Relying on Job Bidding Sites to Find Freelance Work Puts Control of Your Freelance Career in Someone Else’s Hands
Since you’re reading this article, I probably don’t have to sell you on why freelancing is important.
(For those of you who may have accidentally stumbled in, traditional on-staff work puts all of your income and livelihood entirely in someone ELSE’s control. That’s a pretty dangerous place to be.)
Whether freelancing full-time or on the side, freelancing lets you boost your income, control your schedule, clients, and workload, not to mention working when and where you want to.
…As long as you’re doing it right.
…And many new or struggling freelancers definitely aren’t.
I don’t blame them: Upwork (and Fiverr and Freelancer.com and others) sure seem like a great solution. “It’s so easy! People need freelance help and they post the projects on the site — then all I have to do is pick from the projects, reach out to them, and do the work!”
And yeah, that does sound easy.
If only it actually worked that way.
Here’s how it really works:
Someone needs help, so they post a description of a project. You, the freelancer, then have to spend time (for free) putting together the best proposal you possibly can.
But also, because you’re competing against numerous other freelancers, you have to decrease your standard rate to remain competitive.
Remember, too, that people posting projects on these sites are, by and large, not looking for the best of the best — they’re looking for the best they can get for the cheapest they can get them.
So, best case scenario, you end up getting work for much less than your standard rate. (When you could, instead, be filling that time with work at your standard rate — or more — for roughly the same amount of outreach effort.)
Worst case — and far more likely simply because of the ratio of freelancers to projects — you waste a lot of time putting together proposals that don’t even get work.
And that’s not even to talk about the horror stories I’ve heard from people who’ve been held hostage on projects by clients who make threats about posting a bad review. Or that fact that you don’t get to actually partner with the client as an equal; you have to work strictly as a producer.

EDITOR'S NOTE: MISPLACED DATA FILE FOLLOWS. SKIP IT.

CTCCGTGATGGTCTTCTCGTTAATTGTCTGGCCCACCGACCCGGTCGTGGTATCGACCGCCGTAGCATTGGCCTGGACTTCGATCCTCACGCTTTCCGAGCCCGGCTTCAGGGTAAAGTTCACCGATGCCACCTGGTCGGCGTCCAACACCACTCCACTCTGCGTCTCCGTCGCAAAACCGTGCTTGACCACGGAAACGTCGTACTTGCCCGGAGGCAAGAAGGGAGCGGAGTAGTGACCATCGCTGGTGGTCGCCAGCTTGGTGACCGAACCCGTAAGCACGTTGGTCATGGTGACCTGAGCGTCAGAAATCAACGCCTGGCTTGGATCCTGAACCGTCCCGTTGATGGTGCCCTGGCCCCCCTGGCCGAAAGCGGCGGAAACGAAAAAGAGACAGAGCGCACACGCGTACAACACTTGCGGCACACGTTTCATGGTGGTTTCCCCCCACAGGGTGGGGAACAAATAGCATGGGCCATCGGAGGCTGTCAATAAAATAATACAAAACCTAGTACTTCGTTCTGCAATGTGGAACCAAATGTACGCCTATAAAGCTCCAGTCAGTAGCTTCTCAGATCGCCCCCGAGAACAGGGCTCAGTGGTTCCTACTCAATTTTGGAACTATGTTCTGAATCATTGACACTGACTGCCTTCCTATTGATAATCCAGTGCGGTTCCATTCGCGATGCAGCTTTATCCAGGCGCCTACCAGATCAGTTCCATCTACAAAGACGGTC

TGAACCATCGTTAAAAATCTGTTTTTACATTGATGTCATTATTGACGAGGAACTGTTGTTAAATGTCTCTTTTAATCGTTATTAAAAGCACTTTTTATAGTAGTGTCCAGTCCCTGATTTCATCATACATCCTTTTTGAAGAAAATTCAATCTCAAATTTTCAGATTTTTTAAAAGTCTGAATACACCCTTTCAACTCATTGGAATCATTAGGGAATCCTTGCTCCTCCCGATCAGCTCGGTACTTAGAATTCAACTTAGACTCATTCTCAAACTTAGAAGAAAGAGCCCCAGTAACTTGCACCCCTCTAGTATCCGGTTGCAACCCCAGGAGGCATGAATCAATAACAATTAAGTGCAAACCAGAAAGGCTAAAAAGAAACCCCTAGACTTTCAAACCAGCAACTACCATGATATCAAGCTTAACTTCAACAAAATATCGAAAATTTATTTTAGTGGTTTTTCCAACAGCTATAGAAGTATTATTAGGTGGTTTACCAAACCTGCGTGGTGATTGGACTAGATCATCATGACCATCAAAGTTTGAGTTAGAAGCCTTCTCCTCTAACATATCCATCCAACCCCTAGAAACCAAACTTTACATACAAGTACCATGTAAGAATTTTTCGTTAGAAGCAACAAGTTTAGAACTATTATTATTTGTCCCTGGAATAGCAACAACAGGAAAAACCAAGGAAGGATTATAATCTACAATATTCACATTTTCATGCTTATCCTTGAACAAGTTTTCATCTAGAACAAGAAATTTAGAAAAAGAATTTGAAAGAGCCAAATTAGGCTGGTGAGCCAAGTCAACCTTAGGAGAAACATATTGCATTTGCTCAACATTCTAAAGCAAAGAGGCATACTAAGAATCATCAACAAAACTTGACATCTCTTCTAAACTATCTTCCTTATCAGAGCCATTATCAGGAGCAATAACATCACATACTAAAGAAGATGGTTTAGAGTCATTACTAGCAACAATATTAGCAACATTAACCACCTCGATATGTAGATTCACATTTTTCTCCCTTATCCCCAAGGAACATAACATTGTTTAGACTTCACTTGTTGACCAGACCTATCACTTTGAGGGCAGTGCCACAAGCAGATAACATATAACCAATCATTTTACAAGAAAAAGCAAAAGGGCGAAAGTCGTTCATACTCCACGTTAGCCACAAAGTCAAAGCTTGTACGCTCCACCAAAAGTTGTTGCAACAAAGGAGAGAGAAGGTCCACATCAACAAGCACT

You’ve started a freelance business to control your income and your schedule…and on these job bidding sites you’re controlled by who and when projects are posted and whether or not they choose you. You’re still giving up control.
It’s a lot like that TV show, The Bachelor. When you’re the bachelor and you get to choose from among 25 fabulous women, the ratio is reeeeeally great for you. But when you’re one of the 25 women competing for one guy, it’s lousy.
If you want steady, predictable success as a freelancer, you need to flip the ratio.
Instead of being one among dozens (or more!) of freelancers going after one project, you need to make it so that there’s one YOU fielding multiple opportunities.
And you do that with a proven, repeatable, scalable system of outreach. No, I don’t mean those terrible copy-and-paste, one-size-fits-all pitches that most freelancers send — I mean the kinds of value-based pitches that consistently get potential clients *thanking* our students for sending them.
When YOU are in control of the opportunities, you are in control of your income and your workload. Want to make more? Dial up your outreach. Want to take a little break or scale it back for a while? Dial it down.
This is also, importantly, why dry spells and “feast or famine” cycles are NOT inevitable for freelancers.
The freelancers who experience dry spells are the ones who are waiting for clients to find them or hoping for projects to pop up on sites like Upwork.
But when you are consistently reaching out (which, by the way, gets faster and easier the more you do it), you consistently have work and income flowing in.
Dry spells happen for freelancers who are at someone else’s mercy.
One more quick thing: I posted about this on Instagram and a woman replied saying, essentially, “UpWork was great for starting my career and I use it to get fill-in work on slow weeks.”
As I replied, sure, some people get lucky. But, imagine if she’d been able to *start out* her career (and continue) not having to wait for people to post work, not having to bid against other people, setting her own rates and timelines, and being able to be a true partner for her clients instead of a producer?
Freelancing is about being free — about controlling your own income, schedule, and work. The way to do that is by using a proven, repeatable, scalable system for finding and landing high-paying clients…not by giving up control to Upwork.
Last Updated on December 27, 2022 by Craig Galo